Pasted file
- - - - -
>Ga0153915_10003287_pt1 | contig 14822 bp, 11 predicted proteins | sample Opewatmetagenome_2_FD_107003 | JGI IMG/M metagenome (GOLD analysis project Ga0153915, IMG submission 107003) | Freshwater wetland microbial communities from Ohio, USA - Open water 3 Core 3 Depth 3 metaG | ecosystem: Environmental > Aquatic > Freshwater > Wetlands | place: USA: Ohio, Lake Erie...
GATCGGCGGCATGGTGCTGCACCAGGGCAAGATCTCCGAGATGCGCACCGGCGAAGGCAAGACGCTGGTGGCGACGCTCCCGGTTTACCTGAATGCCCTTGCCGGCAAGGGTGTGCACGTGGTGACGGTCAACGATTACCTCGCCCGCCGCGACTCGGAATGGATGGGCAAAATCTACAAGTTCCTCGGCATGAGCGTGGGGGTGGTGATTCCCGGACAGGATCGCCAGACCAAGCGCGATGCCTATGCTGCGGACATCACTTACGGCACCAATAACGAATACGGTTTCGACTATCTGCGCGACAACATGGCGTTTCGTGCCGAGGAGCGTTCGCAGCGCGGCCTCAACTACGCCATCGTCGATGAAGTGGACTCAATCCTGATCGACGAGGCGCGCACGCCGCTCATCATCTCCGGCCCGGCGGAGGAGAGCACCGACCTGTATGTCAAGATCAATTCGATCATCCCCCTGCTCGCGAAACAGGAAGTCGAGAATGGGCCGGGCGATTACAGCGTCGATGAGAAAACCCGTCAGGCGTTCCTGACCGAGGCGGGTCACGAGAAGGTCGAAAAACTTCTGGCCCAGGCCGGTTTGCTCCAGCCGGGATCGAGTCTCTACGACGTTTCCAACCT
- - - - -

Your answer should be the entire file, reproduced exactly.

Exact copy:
>Ga0153915_10003287_pt1 | contig 14822 bp, 11 predicted proteins | sample Opewatmetagenome_2_FD_107003 | JGI IMG/M metagenome (GOLD analysis project Ga0153915, IMG submission 107003) | Freshwater wetland microbial communities from Ohio, USA - Open water 3 Core 3 Depth 3 metaG | ecosystem: Environmental > Aquatic > Freshwater > Wetlands | place: USA: Ohio, Lake Erie...
GATCGGCGGCATGGTGCTGCACCAGGGCAAGATCTCCGAGATGCGCACCGGCGAAGGCAAGACGCTGGTGGCGACGCTCCCGGTTTACCTGAATGCCCTTGCCGGCAAGGGTGTGCACGTGGTGACGGTCAACGATTACCTCGCCCGCCGCGACTCGGAATGGATGGGCAAAATCTACAAGTTCCTCGGCATGAGCGTGGGGGTGGTGATTCCCGGACAGGATCGCCAGACCAAGCGCGATGCCTATGCTGCGGACATCACTTACGGCACCAATAACGAATACGGTTTCGACTATCTGCGCGACAACATGGCGTTTCGTGCCGAGGAGCGTTCGCAGCGCGGCCTCAACTACGCCATCGTCGATGAAGTGGACTCAATCCTGATCGACGAGGCGCGCACGCCGCTCATCATCTCCGGCCCGGCGGAGGAGAGCACCGACCTGTATGTCAAGATCAATTCGATCATCCCCCTGCTCGCGAAACAGGAAGTCGAGAATGGGCCGGGCGATTACAGCGTCGATGAGAAAACCCGTCAGGCGTTCCTGACCGAGGCGGGTCACGAGAAGGTCGAAAAACTTCTGGCCCAGGCCGGTTTGCTCCAGCCGGGATCGAGTCTCTACGACGTTTCCAACCT